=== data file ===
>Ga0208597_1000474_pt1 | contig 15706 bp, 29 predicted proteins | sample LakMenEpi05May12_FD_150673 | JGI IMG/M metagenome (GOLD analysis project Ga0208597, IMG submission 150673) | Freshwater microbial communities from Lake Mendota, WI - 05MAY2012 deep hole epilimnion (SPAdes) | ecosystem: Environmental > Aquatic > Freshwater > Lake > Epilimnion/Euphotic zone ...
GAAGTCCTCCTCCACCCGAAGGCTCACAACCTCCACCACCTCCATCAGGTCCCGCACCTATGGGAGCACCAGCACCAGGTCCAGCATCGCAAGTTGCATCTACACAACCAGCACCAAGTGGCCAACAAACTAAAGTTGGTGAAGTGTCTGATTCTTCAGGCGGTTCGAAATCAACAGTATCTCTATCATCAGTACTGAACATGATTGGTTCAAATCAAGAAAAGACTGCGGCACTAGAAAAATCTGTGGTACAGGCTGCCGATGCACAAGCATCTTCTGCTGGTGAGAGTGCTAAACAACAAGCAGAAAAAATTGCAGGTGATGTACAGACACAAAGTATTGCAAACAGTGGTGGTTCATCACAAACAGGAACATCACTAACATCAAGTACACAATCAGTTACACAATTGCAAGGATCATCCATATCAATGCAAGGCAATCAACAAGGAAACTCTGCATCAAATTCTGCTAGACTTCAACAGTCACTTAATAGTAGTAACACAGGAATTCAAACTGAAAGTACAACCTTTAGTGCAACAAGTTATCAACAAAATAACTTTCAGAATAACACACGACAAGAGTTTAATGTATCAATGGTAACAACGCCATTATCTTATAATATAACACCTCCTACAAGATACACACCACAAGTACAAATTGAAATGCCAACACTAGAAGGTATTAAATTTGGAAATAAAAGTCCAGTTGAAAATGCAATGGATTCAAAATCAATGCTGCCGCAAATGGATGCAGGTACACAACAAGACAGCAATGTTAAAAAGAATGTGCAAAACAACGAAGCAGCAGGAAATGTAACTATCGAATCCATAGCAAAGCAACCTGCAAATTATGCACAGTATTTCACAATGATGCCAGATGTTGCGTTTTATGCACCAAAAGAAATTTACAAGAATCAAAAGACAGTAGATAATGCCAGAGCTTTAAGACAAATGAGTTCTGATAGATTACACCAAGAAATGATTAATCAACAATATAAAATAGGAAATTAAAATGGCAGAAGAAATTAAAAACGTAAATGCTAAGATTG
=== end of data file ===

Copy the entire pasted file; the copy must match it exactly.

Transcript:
>Ga0208597_1000474_pt1 | contig 15706 bp, 29 predicted proteins | sample LakMenEpi05May12_FD_150673 | JGI IMG/M metagenome (GOLD analysis project Ga0208597, IMG submission 150673) | Freshwater microbial communities from Lake Mendota, WI - 05MAY2012 deep hole epilimnion (SPAdes) | ecosystem: Environmental > Aquatic > Freshwater > Lake > Epilimnion/Euphotic zone ...
GAAGTCCTCCTCCACCCGAAGGCTCACAACCTCCACCACCTCCATCAGGTCCCGCACCTATGGGAGCACCAGCACCAGGTCCAGCATCGCAAGTTGCATCTACACAACCAGCACCAAGTGGCCAACAAACTAAAGTTGGTGAAGTGTCTGATTCTTCAGGCGGTTCGAAATCAACAGTATCTCTATCATCAGTACTGAACATGATTGGTTCAAATCAAGAAAAGACTGCGGCACTAGAAAAATCTGTGGTACAGGCTGCCGATGCACAAGCATCTTCTGCTGGTGAGAGTGCTAAACAACAAGCAGAAAAAATTGCAGGTGATGTACAGACACAAAGTATTGCAAACAGTGGTGGTTCATCACAAACAGGAACATCACTAACATCAAGTACACAATCAGTTACACAATTGCAAGGATCATCCATATCAATGCAAGGCAATCAACAAGGAAACTCTGCATCAAATTCTGCTAGACTTCAACAGTCACTTAATAGTAGTAACACAGGAATTCAAACTGAAAGTACAACCTTTAGTGCAACAAGTTATCAACAAAATAACTTTCAGAATAACACACGACAAGAGTTTAATGTATCAATGGTAACAACGCCATTATCTTATAATATAACACCTCCTACAAGATACACACCACAAGTACAAATTGAAATGCCAACACTAGAAGGTATTAAATTTGGAAATAAAAGTCCAGTTGAAAATGCAATGGATTCAAAATCAATGCTGCCGCAAATGGATGCAGGTACACAACAAGACAGCAATGTTAAAAAGAATGTGCAAAACAACGAAGCAGCAGGAAATGTAACTATCGAATCCATAGCAAAGCAACCTGCAAATTATGCACAGTATTTCACAATGATGCCAGATGTTGCGTTTTATGCACCAAAAGAAATTTACAAGAATCAAAAGACAGTAGATAATGCCAGAGCTTTAAGACAAATGAGTTCTGATAGATTACACCAAGAAATGATTAATCAACAATATAAAATAGGAAATTAAAATGGCAGAAGAAATTAAAAACGTAAATGCTAAGATTG